In an uproar former Securities and Exchange Commission Chairman Arthur Levitt calls “the scandal of the decade, without a question” the furor unfolding in the insurance industry is getting uglier by the day, with New York Attorney General Eliot Spitzer claiming to have found signs of improper business practices at Aon Corp., the New York Times reported. In another development, Jeffrey W.
Tax

SEC Charges Qwest with Multi-Faceted Accounting & Financial Reporting Fraud

Qwest Agrees to Anti-Fraud Injunction, $250 Million Penalty, and Will Permanently Maintain Chief Compliance Officer Reporting to the Outside Directors of the Board. On Thursday, The Securities and Exchange Commission charged Qwest Communications International Inc., one of the largest
Community News

KPMG, Auditors Sanctioned by SEC, Agree to $10M Settlement

The Securities and Exchange Commission this week sanctioned KPMG LLP, two former KPMG partners, and a current partner and senior manager for engaging in improper professional conduct as auditors for Gemstar-TV Guide International, Inc. KPMG and the auditors agreed to settle the action without admitting or denying the SEC's findings. As part of the settlement, KPMG was censured and agreed to pay $10 million to harmed Gemstar shareholders. This represents the largest payment ever made by an accounting firm in an SEC action.

SEC Opens Formal Probe into Fannie Mae

The Securities and Exchange Commission is formally investigating allegations of accounting tricks by the mortgage giant Fannie Mae.In a disclosure filed with the SEC late Tuesday, Fannie Mae said the SEC “has initiated a formal order of investigation," Dow Jones Newswires reported.
A&A

SEC Probes Unit of Thomson Financial

The Securities and Exchange Commission has subpoenaed Thomson Financial to find out more about its service providing information to public companies about their institutional investors, the Wall Street Journal reported."Thomson Financial is cooperating fully with the SEC and has been informed that the inquiry should not be construed as an indication by the commission or its staff that any violation of law has occurred," the company said in a statement. The Stamford, CT, company is a unit of Thomson Corp.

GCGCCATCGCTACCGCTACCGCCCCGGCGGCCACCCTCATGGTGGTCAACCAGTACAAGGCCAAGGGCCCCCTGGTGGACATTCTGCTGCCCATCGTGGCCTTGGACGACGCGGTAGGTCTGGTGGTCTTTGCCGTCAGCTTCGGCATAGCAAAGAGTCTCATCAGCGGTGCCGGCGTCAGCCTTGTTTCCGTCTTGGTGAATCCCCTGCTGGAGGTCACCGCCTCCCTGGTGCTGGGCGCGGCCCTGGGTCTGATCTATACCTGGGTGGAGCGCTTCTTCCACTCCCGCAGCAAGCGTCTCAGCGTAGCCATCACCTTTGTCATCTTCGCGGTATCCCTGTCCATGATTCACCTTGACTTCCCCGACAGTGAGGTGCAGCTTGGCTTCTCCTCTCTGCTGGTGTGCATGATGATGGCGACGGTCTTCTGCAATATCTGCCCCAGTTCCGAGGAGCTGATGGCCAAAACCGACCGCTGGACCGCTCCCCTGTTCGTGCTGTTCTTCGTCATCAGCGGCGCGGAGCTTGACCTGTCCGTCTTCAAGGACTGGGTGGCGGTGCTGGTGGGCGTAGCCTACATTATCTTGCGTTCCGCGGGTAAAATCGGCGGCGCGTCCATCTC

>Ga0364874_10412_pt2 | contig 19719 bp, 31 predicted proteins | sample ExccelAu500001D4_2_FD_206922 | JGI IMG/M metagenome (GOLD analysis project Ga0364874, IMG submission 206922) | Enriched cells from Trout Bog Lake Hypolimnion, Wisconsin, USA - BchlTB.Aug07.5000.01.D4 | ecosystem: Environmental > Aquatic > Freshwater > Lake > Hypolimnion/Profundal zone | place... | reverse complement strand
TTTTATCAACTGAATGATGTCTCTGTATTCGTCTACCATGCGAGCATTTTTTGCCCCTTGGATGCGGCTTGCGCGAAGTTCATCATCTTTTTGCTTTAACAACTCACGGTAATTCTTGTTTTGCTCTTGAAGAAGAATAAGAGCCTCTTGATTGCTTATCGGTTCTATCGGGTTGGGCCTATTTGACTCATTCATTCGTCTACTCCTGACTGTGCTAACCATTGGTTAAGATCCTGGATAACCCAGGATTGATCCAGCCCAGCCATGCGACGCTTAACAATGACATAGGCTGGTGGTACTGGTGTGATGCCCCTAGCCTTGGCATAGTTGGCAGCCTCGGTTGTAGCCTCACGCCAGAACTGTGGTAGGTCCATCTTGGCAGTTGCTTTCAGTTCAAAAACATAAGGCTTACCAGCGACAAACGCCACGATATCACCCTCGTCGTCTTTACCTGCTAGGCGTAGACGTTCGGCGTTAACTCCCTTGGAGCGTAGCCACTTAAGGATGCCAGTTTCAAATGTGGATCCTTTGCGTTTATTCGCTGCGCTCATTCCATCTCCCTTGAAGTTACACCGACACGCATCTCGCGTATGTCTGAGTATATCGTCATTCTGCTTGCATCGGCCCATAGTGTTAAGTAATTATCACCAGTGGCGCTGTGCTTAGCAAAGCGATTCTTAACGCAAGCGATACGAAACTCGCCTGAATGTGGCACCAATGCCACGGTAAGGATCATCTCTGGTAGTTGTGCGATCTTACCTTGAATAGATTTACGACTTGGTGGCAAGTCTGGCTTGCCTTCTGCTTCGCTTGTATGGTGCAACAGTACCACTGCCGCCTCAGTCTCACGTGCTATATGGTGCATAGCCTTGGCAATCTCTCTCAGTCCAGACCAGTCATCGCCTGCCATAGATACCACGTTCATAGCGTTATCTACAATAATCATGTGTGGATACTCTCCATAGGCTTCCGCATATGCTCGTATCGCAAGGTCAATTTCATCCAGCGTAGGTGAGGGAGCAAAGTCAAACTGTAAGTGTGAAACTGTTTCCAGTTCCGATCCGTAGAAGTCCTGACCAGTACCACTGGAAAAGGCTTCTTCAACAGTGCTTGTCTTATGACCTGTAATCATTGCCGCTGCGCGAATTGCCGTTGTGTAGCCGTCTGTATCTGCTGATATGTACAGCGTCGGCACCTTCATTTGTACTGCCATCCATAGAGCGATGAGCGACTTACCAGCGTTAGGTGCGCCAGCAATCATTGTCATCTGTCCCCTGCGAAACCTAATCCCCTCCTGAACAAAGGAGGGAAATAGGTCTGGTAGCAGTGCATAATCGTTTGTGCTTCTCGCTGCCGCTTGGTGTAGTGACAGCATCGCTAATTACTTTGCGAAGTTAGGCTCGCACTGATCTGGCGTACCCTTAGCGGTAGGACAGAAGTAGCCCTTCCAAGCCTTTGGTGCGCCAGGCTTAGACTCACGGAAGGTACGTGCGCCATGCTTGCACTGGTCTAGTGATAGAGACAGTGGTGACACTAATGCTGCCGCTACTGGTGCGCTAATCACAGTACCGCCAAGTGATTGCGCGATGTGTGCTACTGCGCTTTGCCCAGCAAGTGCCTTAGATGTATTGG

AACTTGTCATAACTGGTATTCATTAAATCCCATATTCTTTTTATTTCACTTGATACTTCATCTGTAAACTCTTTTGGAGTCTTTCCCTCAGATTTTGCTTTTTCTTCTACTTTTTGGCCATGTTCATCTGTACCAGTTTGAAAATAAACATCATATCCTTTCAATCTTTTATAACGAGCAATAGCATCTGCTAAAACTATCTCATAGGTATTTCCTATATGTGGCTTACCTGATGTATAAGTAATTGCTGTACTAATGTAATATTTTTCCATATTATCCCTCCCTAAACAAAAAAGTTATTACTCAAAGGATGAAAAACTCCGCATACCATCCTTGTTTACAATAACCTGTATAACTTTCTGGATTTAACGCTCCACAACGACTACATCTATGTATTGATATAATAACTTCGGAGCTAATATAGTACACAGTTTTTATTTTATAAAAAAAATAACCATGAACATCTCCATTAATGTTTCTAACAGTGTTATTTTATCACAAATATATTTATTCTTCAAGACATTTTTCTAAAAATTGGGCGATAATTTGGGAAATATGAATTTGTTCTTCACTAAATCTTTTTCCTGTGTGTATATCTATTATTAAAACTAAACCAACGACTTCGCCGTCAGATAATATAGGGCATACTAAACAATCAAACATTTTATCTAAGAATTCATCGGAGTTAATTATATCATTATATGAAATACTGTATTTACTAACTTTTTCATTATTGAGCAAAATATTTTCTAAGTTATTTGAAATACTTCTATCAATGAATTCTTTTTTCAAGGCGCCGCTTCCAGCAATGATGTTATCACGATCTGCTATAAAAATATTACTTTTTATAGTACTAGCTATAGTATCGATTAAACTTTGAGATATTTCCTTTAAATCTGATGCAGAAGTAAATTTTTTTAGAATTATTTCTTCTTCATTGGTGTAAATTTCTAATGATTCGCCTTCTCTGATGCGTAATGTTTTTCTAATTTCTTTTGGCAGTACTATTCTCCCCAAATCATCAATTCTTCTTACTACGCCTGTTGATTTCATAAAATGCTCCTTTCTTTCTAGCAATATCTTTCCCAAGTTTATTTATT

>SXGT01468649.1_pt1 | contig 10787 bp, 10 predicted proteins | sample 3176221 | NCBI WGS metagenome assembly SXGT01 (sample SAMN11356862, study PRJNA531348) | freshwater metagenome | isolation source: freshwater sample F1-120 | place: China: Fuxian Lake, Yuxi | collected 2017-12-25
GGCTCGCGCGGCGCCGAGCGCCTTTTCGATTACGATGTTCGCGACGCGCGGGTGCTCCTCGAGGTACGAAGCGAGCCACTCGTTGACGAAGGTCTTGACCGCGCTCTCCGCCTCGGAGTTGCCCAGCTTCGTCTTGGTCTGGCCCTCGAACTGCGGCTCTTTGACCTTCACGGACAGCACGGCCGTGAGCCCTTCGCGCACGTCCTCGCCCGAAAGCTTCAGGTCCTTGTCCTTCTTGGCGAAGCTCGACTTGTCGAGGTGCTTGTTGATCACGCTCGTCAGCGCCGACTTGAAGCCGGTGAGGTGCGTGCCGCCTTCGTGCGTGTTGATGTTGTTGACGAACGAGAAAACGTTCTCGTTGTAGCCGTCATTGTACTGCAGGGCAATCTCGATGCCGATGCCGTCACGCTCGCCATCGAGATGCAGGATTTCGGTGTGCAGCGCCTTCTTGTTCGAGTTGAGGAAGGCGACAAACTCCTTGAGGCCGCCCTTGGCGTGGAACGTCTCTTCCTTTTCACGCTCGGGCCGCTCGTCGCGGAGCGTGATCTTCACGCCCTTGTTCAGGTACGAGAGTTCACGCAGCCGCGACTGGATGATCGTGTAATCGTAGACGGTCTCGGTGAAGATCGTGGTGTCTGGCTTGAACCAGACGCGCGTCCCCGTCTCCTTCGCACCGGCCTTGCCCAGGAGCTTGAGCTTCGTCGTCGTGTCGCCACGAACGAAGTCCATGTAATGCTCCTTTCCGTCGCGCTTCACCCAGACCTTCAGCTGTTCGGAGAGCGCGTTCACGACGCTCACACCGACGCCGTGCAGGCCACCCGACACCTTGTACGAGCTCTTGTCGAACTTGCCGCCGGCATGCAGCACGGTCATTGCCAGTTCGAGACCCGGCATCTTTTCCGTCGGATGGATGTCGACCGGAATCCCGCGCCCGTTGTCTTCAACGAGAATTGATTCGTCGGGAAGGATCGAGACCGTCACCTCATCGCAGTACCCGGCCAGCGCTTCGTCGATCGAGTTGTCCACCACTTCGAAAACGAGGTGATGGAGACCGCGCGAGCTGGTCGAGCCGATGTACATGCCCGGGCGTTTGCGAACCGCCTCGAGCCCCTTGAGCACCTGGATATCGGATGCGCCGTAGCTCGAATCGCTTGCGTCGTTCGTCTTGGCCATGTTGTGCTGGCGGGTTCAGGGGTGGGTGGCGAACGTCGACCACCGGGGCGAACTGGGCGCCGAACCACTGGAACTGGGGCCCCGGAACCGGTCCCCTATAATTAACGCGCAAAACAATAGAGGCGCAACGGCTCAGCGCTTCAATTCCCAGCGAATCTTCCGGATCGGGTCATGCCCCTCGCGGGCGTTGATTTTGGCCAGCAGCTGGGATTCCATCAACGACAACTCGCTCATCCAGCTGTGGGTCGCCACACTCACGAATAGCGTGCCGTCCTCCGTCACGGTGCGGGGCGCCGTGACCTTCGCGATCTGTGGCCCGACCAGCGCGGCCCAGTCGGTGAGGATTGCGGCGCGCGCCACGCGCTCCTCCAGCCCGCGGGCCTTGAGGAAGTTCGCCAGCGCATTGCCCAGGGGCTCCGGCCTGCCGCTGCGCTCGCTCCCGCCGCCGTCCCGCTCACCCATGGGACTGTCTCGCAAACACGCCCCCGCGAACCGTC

Rite Aid Scandal Earns Ex-Officer 10 Years in Jail

Rejecting arguments that a former Rite Aid Corp. officer should be spared jail time, a federal judge sentenced 76-year-old Franklin Brown to 10 years in prison, Reuters reported.

Financial Professionals Question Accuracy and Timeliness of Credit Ratings

Corporate financial professionals are questioning the accuracy and timeliness of credit ratings and believe the Securities and Exchange Commission (SEC) must take a more active role in promoting competition among the credit rating agencies, according to a new survey released today by the Association for Financial Professionals (AFP).According to the survey, a third of financial professionals (34%) believe that their company's ratings are inaccurate, while only 42% believe changes in their organization's rating are made on a timely basis.
Community News

SEC Names Julie Erhardt as Deputy Chief Accountant

Securities and Exchange Commission Chairman William H. Donaldson today announced the selection of Julie A. Erhardt to serve as Deputy Chief Accountant for the Commission. As Deputy Chief Accountant, Erhardt will report to Donald T. Nicolaisen, Chief Accountant. She will share responsibilities for the day-to-day operations of the Office of the Chief Accountant with Scott Taub and Andrew Bailey. These responsibilities include resolution of accounting and auditing issues, rulemaking projects, and oversight of private sector standard-setting efforts and regulation of auditors.
Technology

SEC Uses New Funding to Enhance Investigation Technology

The Securities and Exchange Commission is putting new cash to good use as it updates its technology to make investigations easier and more efficient.Gone are the days when boxes of documents lined
Community News

SEC Proposes IPO Allocation Reforms

The Securities and Exchange Commission this week proposed amendments to Regulation M that would prohibit certain market activities that undermine the integrity and fairness of the offering process, particularly with respect to the allocation of Initial Public Offerings (IPOs). The amendments would also enhance the transparency of underwriters' aftermarket activities. Adopted in 1996, Regulation M governs the activities of underwriters, issuers, selling security holders, and others in connection with offerings of securities.

Players Line Up Legal Counsel in Fannie Mae Case

As the Justice Department commences a criminal probe into accounting practices at mortgage lender Fannie Mae, the parties involved are retaining some of Washington's top attorneys.Fannie Mae confirmed the Justice Department's investigation in a Securities and Exchange Commission filing, just days after executives testified before Congress that no wrongdoing had occurred, Dow Jones Newswires reported.The U.S.